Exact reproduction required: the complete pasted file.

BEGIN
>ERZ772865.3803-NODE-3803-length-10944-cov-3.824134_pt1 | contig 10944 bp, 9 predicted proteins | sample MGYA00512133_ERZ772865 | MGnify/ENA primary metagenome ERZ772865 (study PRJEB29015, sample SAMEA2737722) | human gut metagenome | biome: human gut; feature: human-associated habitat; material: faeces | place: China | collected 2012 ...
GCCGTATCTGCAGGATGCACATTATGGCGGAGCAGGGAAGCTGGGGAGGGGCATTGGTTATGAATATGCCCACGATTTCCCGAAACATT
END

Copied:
>ERZ772865.3803-NODE-3803-length-10944-cov-3.824134_pt1 | contig 10944 bp, 9 predicted proteins | sample MGYA00512133_ERZ772865 | MGnify/ENA primary metagenome ERZ772865 (study PRJEB29015, sample SAMEA2737722) | human gut metagenome | biome: human gut; feature: human-associated habitat; material: faeces | place: China | collected 2012 ...
GCCGTATCTGCAGGATGCACATTATGGCGGAGCAGGGAAGCTGGGGAGGGGCATTGGTTATGAATATGCCCACGATTTCCCGAAACATT